Bonar Plastics has developed a new container for hazardous liquids that reduces the risk of spillages, is easy and safe for operators to clean, and can be monitored using wireless technologies.
The icon is a new generation of Bonar's plastic containers that are already replacing the traditional steel caged variety for transporting hazardous chemicals in the wake of new legislation to tighten safety. Like other products in Bonar's range, the iCon is made of non-corroding, tough plastic, and combines an inner container with two outer containers, which add strength and act as a spill guard if the unit is damaged.
However, the icon can also be used alongside Bonar's web-based ConTracer software, which allows the owner of the container to receive actual information - 24 hours a day.
The owner of the unit receives continuous updates about location, type of contents and level of the contents of the container These dates are stored constantly, so it can be consulted and analysed if and when required. In addition data such as maintenance and inspection of the container, deliveries, number of trips or history per customer are stored.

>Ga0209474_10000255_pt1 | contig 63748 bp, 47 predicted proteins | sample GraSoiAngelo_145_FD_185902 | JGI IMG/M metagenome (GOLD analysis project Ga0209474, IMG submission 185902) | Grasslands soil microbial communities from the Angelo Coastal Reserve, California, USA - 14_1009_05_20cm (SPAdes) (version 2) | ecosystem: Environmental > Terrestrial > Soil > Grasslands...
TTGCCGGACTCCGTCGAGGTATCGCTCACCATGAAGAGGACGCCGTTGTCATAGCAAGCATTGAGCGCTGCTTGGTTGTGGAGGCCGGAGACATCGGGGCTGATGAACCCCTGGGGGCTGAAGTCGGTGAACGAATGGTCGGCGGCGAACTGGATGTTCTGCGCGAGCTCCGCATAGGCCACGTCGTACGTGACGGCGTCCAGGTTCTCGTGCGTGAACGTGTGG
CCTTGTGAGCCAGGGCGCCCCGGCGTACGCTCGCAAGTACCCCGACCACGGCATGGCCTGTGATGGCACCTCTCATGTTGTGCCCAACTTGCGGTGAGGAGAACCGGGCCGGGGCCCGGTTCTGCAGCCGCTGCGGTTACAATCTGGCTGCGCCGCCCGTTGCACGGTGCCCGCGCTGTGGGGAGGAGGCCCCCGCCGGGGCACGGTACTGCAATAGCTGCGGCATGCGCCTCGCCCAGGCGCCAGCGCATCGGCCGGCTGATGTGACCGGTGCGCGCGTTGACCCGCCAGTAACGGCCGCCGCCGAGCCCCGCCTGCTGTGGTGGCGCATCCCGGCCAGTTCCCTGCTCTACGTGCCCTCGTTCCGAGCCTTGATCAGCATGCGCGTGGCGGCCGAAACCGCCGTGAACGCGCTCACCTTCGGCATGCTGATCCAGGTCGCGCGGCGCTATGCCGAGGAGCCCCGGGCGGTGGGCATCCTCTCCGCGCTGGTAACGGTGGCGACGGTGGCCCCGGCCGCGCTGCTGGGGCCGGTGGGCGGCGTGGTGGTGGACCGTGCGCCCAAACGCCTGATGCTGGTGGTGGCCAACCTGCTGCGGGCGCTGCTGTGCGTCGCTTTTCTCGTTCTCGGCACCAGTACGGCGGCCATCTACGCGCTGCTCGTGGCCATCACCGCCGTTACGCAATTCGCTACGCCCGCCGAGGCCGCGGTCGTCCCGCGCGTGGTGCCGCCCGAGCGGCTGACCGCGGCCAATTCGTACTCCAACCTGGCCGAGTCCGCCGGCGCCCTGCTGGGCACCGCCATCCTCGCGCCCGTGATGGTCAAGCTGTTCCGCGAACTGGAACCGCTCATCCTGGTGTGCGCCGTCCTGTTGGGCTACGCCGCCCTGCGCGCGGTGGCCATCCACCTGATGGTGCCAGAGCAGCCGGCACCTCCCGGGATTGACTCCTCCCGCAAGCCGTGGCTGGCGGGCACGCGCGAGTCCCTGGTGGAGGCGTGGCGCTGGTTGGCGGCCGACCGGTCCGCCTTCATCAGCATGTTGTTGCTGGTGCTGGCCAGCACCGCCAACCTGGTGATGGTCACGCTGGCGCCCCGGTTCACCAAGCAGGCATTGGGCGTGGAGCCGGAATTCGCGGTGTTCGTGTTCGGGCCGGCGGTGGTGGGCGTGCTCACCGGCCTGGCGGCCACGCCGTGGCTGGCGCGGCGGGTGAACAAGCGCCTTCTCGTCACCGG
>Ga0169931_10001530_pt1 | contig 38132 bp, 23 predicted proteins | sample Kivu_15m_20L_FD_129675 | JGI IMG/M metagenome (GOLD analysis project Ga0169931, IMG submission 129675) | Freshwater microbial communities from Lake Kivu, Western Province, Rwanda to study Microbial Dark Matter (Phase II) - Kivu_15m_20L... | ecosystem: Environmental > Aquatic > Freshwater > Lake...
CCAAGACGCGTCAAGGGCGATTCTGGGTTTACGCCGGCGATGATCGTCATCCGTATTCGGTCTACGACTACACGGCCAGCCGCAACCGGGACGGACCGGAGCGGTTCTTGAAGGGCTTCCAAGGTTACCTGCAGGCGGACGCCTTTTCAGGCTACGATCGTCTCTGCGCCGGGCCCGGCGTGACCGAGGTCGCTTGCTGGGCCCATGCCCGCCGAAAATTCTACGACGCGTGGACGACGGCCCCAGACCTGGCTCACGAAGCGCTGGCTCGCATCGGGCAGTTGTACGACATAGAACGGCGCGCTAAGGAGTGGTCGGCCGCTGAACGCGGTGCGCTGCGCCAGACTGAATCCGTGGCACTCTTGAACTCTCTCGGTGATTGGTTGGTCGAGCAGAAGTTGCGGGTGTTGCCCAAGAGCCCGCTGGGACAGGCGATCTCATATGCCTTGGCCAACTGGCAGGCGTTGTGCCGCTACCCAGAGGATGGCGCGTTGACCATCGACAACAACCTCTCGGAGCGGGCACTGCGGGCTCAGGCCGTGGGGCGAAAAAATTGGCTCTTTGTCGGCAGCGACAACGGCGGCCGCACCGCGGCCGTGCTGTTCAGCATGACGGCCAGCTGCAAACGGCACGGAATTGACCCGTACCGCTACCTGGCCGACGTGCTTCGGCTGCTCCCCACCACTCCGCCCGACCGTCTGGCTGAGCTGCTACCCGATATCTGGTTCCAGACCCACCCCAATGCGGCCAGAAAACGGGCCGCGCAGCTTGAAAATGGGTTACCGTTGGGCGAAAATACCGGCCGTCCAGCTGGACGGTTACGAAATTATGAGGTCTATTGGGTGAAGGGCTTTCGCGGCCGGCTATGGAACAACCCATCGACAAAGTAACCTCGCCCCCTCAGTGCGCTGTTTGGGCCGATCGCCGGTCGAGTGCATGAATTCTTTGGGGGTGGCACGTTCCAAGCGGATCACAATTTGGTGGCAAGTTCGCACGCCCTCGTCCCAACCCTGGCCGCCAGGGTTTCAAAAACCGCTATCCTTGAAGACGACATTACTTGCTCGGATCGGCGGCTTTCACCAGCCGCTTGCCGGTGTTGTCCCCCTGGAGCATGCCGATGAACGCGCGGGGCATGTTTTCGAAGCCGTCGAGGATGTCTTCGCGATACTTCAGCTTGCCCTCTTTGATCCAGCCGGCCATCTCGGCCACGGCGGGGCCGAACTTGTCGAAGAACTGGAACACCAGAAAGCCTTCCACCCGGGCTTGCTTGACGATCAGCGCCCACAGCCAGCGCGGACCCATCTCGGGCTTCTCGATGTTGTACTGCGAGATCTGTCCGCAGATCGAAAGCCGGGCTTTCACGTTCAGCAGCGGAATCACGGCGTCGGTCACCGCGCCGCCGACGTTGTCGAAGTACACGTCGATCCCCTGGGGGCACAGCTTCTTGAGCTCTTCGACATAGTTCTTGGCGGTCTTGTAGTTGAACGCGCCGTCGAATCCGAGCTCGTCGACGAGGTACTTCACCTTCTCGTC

The cover of the container has a sloping shape to ensure easy access to the 300mm lid that is located to the front. The cover design will also prevent rainwater and dirt staying on top of the container. In addition the has been fitted integrated venting facilities ensuring a fast emptying whilst preventing hazardous fumes to escape through an opened lid. The lid can be sealed to the cover that will show temper evidence and reduce the chance that the container is filled with waste before returning.
The iCon has a volume of 1,000 litres. The pallet is produced of recycled material and the container can be returned after its useful life for recycling purposes. It has been tested and fully approved under the UN regulations for the transport of hazardous materials.
Tests demonstrate that the iCon can withstand the rigours of every day use and can be used safely over the 5 years' lifespan described in the UN legislation, which came into effect in 1993.